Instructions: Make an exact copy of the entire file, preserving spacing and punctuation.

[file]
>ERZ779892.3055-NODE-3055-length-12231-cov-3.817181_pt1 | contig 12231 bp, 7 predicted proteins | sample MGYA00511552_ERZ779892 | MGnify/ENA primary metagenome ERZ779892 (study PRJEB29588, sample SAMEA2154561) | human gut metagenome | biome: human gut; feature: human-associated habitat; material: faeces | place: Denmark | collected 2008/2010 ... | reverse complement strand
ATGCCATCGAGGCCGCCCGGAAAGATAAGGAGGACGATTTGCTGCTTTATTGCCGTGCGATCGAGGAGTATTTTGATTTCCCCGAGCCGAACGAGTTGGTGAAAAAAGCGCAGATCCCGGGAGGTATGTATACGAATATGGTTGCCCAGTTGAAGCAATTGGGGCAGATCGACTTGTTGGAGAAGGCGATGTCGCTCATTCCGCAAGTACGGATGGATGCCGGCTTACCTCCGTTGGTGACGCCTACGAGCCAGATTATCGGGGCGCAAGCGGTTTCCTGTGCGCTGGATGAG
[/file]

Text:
>ERZ779892.3055-NODE-3055-length-12231-cov-3.817181_pt1 | contig 12231 bp, 7 predicted proteins | sample MGYA00511552_ERZ779892 | MGnify/ENA primary metagenome ERZ779892 (study PRJEB29588, sample SAMEA2154561) | human gut metagenome | biome: human gut; feature: human-associated habitat; material: faeces | place: Denmark | collected 2008/2010 ... | reverse complement strand
ATGCCATCGAGGCCGCCCGGAAAGATAAGGAGGACGATTTGCTGCTTTATTGCCGTGCGATCGAGGAGTATTTTGATTTCCCCGAGCCGAACGAGTTGGTGAAAAAAGCGCAGATCCCGGGAGGTATGTATACGAATATGGTTGCCCAGTTGAAGCAATTGGGGCAGATCGACTTGTTGGAGAAGGCGATGTCGCTCATTCCGCAAGTACGGATGGATGCCGGCTTACCTCCGTTGGTGACGCCTACGAGCCAGATTATCGGGGCGCAAGCGGTTTCCTGTGCGCTGGATGAG